The Xiaomi Redmi Note 9T is the first smartphone launched by Chinese tech company in 2021 (well, alongside the Redmi 9T, they launched together) and it's an affordable handset which succeeds 2019's Redmi Note 8T.
The Redmi Note 9T fixes loads of issues we had with the Note 8T - it's noticeably faster to use, has a re-positioned fingerprint scanner that is much easier to reach, and the screen looks better too.
That doesn't mean the Xiaomi Redmi Note 9T is a total overhaul though - the same slow charging is here, Xiaomi's usual bloatware problem is back, and the phone actually has weaker cameras than the 8T (three of that phone's snappers are back, but its ultra-wide snapper is missing).
But there's one other feature we need to highlight - 5G connectivity. The Xiaomi Redmi Note 9T is the first 5G phone from the Redmi brand (though it's not Xiaomi's first affordable 5G phone by any means, after the Mi 10 Lite and Mi 10T Lite).
So the Xiaomi Redmi Note 9T is three steps forward for the brand, one sideways, and one step back... at least on paper. Pending our full review of the phone, here are our first impressions.
Xiaomi Redmi Note 9T release date and price
We haven't been told the price or release date for the Xiaomi Redmi Note 9T, but you'll probably be able to buy it quite soon, since the phone's launch was a global one.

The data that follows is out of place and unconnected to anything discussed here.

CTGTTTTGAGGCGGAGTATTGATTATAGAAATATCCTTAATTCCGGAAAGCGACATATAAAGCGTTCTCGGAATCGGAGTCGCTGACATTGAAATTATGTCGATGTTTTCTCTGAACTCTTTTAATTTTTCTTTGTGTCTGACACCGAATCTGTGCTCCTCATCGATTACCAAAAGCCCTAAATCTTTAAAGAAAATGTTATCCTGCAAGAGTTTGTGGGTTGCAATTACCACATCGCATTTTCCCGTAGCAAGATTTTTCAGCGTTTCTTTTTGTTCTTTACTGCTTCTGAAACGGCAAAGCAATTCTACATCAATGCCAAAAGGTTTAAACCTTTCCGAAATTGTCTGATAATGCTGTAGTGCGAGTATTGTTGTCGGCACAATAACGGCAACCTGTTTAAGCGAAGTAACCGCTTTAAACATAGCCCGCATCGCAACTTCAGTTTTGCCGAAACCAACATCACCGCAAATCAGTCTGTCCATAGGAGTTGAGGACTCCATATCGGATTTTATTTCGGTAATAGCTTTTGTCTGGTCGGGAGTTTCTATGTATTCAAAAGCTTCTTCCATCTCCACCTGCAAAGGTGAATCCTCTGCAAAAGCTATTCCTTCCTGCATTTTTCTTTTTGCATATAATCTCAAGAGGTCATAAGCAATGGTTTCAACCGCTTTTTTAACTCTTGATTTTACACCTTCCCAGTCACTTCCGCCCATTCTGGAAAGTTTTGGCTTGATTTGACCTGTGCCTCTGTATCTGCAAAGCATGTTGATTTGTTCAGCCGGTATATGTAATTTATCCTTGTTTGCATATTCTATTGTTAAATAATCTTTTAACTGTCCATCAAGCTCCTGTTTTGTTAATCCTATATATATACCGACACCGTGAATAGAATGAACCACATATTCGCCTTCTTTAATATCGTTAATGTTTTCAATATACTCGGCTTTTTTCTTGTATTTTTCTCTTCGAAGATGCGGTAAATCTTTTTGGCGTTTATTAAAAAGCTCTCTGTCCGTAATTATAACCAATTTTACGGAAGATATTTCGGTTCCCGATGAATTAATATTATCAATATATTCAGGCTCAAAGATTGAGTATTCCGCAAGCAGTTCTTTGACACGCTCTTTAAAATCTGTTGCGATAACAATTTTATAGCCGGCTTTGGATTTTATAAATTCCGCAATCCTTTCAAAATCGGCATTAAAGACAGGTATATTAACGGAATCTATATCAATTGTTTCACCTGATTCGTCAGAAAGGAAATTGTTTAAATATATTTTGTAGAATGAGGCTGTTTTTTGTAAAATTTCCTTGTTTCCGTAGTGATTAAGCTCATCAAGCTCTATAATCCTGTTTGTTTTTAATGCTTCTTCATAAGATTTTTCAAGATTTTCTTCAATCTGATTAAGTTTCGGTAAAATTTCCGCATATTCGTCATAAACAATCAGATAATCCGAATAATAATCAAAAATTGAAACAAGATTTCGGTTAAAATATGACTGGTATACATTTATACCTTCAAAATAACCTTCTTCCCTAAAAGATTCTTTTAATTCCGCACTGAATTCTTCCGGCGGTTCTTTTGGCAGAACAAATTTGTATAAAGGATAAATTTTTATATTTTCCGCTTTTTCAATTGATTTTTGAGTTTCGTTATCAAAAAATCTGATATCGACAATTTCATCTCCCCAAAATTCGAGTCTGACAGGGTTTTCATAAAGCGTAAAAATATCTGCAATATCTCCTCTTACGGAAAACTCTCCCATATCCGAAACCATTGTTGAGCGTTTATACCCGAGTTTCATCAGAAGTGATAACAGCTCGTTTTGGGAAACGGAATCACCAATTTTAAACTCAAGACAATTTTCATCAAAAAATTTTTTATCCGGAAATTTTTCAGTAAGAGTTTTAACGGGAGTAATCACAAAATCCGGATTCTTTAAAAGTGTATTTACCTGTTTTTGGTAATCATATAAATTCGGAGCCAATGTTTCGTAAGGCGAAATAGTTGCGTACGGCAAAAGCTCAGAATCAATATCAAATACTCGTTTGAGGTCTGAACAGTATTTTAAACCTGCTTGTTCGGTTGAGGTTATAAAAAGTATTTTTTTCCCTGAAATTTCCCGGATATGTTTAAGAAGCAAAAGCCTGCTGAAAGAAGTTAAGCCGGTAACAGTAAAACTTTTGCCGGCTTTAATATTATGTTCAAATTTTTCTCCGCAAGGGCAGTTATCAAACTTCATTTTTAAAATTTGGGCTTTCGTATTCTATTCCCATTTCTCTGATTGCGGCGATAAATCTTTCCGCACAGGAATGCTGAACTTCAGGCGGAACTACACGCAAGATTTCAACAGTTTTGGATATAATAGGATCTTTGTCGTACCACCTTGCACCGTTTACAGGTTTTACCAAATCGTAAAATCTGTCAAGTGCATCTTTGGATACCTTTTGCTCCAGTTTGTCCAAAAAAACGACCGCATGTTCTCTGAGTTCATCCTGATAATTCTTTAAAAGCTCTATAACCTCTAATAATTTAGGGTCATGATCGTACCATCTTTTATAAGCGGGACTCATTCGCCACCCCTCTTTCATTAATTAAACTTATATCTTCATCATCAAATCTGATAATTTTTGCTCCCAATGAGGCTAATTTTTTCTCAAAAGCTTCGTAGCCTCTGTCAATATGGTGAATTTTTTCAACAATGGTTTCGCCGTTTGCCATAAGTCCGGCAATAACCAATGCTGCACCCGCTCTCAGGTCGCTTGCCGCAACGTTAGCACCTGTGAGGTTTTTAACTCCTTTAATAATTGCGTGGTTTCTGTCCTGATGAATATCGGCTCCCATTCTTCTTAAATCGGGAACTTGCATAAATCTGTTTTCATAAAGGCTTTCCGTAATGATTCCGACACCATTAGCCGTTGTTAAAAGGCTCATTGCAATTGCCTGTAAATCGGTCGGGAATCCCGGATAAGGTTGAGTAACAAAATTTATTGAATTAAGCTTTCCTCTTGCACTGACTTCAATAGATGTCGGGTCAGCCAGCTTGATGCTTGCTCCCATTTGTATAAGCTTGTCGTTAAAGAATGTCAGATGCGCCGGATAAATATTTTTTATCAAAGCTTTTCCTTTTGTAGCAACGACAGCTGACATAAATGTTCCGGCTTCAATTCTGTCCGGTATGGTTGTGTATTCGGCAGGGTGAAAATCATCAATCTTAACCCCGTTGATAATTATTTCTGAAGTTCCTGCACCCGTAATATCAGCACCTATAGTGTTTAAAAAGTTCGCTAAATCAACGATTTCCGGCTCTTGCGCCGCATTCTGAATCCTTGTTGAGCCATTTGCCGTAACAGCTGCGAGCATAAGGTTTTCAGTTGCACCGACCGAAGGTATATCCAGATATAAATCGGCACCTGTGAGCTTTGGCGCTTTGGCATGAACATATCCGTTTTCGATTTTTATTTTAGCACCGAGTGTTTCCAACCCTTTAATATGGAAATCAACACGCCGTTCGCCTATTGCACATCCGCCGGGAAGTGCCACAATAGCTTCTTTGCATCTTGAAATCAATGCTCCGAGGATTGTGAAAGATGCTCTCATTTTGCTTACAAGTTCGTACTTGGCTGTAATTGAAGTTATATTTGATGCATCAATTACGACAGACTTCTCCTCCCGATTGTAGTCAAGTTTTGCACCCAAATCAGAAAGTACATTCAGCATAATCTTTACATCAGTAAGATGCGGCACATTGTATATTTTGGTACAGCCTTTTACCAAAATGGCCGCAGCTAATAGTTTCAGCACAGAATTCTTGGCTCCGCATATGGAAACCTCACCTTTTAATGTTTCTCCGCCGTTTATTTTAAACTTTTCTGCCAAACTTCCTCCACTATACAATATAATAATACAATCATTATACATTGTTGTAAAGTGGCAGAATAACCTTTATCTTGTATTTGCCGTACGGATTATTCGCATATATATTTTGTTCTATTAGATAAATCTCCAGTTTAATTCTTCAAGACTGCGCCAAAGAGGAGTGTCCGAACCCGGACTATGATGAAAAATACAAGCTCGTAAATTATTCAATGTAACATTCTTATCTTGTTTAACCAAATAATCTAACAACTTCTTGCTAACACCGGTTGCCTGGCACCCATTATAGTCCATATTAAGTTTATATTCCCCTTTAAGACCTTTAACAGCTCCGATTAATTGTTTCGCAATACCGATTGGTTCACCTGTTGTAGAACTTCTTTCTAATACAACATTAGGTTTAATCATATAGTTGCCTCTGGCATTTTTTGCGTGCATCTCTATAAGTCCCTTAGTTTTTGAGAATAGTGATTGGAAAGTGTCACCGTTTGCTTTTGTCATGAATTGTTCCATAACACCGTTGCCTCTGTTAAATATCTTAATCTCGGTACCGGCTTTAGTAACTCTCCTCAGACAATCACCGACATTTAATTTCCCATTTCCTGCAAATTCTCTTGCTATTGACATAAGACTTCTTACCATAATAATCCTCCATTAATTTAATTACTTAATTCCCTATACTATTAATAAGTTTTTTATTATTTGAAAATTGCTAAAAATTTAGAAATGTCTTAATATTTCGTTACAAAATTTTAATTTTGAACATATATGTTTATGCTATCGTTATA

In terms of price, the Redmi Note 8T cost £159 (roughly $200, AU$310), for 64GB of storage and 4GB of RAM, and we could see a similar price again (though the 9T unit we tested had 128GB storage, so the price could be a touch higher).
Design and display
The Xiaomi Redmi Note 9T is a pretty big phone - we found it fine to hold, but people with smaller hands might struggle. There's a side-mounted fingerprint scanner, embedded on the power button on the right edge of the device and we found this much easier to reach than the rear-mounted fingerprint scanner of the Note 8T.
Above the fingerprint scanner on the right edge of the phone sits the volume rocker; the handset also has a USB-C port, 3.5mm headphone jack and an IR blaster scattered around the edges.
The rear of the phone is plastic, but it has a textured effect to make it feel nicer in the hand than your 'standard' plastic back. The texture isn't unlike leather, though it's obviously not.
The rear cameras are housed in a camera block that looks identical to the Mi 10T Lite and Poco X3 NFC, both from Xiaomi. Clearly, the company likes this circular design.
The display has a Full HD+ resolution like its predecessor, and also uses LCD tech like the Note 8T, but it does look a bit better - there's improved contrast, and automatic brightness seemed more responsive and accurate.
The display size is 6.53 inches diagonally, and is broken up by a 'punch-hole' cut-out. It's bigger than the 6.3-inch Redmi Note 8T display, but thanks to having thinner bezels around its display, the Note 9T isn't actually much bigger than its predecessor.
Camera and battery
The Xiaomi Redmi Note 9T has three rear cameras - a 48MP main, 2MP depth-sensing and 2MP macro snapper. Then there's a 13MP selfie snapper.
On paper, that's a step down from the Note 8T, which also had an 8MP ultra-wide camera. It's also worth pointing out the 8T was the first affordable phone with a 48MP camera, but over a year later, many phones in that price bracket tout high spec sensors.